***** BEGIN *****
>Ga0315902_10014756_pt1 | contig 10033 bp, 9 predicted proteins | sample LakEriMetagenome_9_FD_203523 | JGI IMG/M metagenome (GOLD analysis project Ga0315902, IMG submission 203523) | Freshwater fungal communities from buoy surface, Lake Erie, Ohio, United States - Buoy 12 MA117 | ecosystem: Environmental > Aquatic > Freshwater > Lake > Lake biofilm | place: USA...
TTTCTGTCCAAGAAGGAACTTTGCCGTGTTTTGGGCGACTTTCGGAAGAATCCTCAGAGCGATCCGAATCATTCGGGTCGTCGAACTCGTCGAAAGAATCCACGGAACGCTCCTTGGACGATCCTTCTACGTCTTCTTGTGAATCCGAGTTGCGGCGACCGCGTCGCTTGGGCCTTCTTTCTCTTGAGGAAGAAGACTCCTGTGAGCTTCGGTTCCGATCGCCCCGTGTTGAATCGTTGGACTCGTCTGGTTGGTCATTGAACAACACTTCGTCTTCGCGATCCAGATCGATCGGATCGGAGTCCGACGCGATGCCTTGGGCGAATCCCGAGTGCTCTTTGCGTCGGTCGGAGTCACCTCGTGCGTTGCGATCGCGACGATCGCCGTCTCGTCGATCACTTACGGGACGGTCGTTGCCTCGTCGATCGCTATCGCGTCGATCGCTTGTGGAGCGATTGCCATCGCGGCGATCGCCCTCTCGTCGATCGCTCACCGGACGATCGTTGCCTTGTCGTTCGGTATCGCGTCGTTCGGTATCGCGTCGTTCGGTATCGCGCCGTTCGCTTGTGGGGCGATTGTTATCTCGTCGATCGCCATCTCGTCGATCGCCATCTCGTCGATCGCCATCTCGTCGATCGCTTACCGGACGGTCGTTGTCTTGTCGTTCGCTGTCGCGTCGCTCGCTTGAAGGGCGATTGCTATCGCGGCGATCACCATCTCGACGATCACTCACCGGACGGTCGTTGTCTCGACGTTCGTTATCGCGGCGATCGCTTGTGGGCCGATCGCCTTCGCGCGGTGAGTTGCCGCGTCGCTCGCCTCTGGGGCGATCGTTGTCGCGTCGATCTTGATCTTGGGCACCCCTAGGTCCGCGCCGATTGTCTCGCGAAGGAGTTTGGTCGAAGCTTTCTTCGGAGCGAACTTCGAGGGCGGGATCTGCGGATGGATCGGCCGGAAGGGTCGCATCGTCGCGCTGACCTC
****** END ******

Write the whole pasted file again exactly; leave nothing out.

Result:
>Ga0315902_10014756_pt1 | contig 10033 bp, 9 predicted proteins | sample LakEriMetagenome_9_FD_203523 | JGI IMG/M metagenome (GOLD analysis project Ga0315902, IMG submission 203523) | Freshwater fungal communities from buoy surface, Lake Erie, Ohio, United States - Buoy 12 MA117 | ecosystem: Environmental > Aquatic > Freshwater > Lake > Lake biofilm | place: USA...
TTTCTGTCCAAGAAGGAACTTTGCCGTGTTTTGGGCGACTTTCGGAAGAATCCTCAGAGCGATCCGAATCATTCGGGTCGTCGAACTCGTCGAAAGAATCCACGGAACGCTCCTTGGACGATCCTTCTACGTCTTCTTGTGAATCCGAGTTGCGGCGACCGCGTCGCTTGGGCCTTCTTTCTCTTGAGGAAGAAGACTCCTGTGAGCTTCGGTTCCGATCGCCCCGTGTTGAATCGTTGGACTCGTCTGGTTGGTCATTGAACAACACTTCGTCTTCGCGATCCAGATCGATCGGATCGGAGTCCGACGCGATGCCTTGGGCGAATCCCGAGTGCTCTTTGCGTCGGTCGGAGTCACCTCGTGCGTTGCGATCGCGACGATCGCCGTCTCGTCGATCACTTACGGGACGGTCGTTGCCTCGTCGATCGCTATCGCGTCGATCGCTTGTGGAGCGATTGCCATCGCGGCGATCGCCCTCTCGTCGATCGCTCACCGGACGATCGTTGCCTTGTCGTTCGGTATCGCGTCGTTCGGTATCGCGTCGTTCGGTATCGCGCCGTTCGCTTGTGGGGCGATTGTTATCTCGTCGATCGCCATCTCGTCGATCGCCATCTCGTCGATCGCCATCTCGTCGATCGCTTACCGGACGGTCGTTGTCTTGTCGTTCGCTGTCGCGTCGCTCGCTTGAAGGGCGATTGCTATCGCGGCGATCACCATCTCGACGATCACTCACCGGACGGTCGTTGTCTCGACGTTCGTTATCGCGGCGATCGCTTGTGGGCCGATCGCCTTCGCGCGGTGAGTTGCCGCGTCGCTCGCCTCTGGGGCGATCGTTGTCGCGTCGATCTTGATCTTGGGCACCCCTAGGTCCGCGCCGATTGTCTCGCGAAGGAGTTTGGTCGAAGCTTTCTTCGGAGCGAACTTCGAGGGCGGGATCTGCGGATGGATCGGCCGGAAGGGTCGCATCGTCGCGCTGACCTC